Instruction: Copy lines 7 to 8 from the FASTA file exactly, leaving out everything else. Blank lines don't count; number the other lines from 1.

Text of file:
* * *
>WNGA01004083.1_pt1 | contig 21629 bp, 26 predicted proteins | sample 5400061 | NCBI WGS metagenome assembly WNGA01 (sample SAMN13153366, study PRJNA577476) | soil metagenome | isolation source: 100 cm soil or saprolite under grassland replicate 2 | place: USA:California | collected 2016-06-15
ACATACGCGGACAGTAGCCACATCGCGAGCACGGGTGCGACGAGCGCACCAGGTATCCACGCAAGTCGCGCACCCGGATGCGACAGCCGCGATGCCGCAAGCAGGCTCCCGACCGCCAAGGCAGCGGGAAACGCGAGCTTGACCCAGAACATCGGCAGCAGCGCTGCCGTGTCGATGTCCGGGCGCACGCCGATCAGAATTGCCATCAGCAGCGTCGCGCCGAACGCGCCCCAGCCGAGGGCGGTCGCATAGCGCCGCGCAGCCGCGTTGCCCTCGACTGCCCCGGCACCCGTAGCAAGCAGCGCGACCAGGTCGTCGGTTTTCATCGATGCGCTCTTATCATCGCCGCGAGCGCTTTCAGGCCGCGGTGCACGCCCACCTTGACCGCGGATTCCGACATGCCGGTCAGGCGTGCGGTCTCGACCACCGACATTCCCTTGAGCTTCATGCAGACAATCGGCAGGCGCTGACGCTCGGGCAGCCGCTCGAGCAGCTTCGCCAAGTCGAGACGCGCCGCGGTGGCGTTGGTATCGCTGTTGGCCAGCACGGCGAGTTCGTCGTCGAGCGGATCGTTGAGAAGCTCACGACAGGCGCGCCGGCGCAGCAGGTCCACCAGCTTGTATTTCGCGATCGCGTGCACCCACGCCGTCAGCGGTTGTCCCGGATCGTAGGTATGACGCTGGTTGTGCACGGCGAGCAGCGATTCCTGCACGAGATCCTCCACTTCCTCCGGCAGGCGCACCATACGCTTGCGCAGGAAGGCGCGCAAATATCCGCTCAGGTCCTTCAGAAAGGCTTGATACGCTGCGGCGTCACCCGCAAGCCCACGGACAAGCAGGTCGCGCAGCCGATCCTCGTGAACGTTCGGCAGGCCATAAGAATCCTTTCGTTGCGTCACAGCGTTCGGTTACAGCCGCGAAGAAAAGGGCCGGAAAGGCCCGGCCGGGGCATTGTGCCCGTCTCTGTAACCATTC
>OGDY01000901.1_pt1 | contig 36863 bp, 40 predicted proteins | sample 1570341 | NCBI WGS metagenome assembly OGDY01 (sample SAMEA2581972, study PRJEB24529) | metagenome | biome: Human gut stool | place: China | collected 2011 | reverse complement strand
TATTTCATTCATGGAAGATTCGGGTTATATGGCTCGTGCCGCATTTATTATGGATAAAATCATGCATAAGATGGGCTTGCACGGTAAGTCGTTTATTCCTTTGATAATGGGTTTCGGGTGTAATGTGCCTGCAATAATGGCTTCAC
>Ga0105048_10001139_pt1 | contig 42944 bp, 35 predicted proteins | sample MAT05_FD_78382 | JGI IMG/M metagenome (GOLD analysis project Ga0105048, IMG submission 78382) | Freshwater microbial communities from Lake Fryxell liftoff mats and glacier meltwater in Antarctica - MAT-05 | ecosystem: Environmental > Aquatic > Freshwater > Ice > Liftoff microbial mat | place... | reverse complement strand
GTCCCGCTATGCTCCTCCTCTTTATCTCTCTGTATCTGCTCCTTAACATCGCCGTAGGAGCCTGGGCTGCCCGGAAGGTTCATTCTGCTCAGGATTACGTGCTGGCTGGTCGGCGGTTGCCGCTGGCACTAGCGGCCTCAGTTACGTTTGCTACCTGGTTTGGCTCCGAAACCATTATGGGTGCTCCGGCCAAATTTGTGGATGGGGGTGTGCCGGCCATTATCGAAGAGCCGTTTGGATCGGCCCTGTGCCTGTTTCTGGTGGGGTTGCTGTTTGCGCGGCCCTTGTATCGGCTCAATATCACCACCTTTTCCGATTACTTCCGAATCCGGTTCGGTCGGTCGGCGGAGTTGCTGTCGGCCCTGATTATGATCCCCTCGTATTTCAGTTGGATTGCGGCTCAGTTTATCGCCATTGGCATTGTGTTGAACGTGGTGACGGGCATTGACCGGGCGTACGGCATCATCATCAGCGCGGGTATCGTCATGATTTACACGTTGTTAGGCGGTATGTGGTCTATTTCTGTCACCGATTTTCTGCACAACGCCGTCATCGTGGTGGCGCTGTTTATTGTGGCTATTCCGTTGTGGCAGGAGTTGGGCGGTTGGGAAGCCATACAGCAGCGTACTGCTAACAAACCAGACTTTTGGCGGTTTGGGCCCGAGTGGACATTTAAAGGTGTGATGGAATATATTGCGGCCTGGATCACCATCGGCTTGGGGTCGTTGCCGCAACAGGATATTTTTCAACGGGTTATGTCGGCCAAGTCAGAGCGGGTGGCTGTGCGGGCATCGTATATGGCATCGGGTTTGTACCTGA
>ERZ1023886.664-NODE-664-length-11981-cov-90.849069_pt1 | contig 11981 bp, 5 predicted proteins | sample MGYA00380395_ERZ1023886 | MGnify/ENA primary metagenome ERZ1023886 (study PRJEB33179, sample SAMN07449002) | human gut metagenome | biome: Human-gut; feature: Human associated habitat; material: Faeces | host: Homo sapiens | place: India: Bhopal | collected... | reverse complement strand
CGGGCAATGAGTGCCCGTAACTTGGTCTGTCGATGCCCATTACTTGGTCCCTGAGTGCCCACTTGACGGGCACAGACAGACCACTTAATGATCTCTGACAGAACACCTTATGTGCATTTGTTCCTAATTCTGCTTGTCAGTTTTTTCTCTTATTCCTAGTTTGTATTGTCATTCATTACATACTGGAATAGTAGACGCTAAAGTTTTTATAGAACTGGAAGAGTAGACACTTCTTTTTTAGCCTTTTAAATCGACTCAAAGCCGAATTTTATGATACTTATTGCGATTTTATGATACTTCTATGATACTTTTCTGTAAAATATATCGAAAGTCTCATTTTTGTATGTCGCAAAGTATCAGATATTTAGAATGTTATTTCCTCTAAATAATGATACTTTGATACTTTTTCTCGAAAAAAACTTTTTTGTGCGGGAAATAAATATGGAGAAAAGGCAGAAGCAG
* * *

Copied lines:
>ERZ1023886.664-NODE-664-length-11981-cov-90.849069_pt1 | contig 11981 bp, 5 predicted proteins | sample MGYA00380395_ERZ1023886 | MGnify/ENA primary metagenome ERZ1023886 (study PRJEB33179, sample SAMN07449002) | human gut metagenome | biome: Human-gut; feature: Human associated habitat; material: Faeces | host: Homo sapiens | place: India: Bhopal | collected... | reverse complement strand
CGGGCAATGAGTGCCCGTAACTTGGTCTGTCGATGCCCATTACTTGGTCCCTGAGTGCCCACTTGACGGGCACAGACAGACCACTTAATGATCTCTGACAGAACACCTTATGTGCATTTGTTCCTAATTCTGCTTGTCAGTTTTTTCTCTTATTCCTAGTTTGTATTGTCATTCATTACATACTGGAATAGTAGACGCTAAAGTTTTTATAGAACTGGAAGAGTAGACACTTCTTTTTTAGCCTTTTAAATCGACTCAAAGCCGAATTTTATGATACTTATTGCGATTTTATGATACTTCTATGATACTTTTCTGTAAAATATATCGAAAGTCTCATTTTTGTATGTCGCAAAGTATCAGATATTTAGAATGTTATTTCCTCTAAATAATGATACTTTGATACTTTTTCTCGAAAAAAACTTTTTTGTGCGGGAAATAAATATGGAGAAAAGGCAGAAGCAG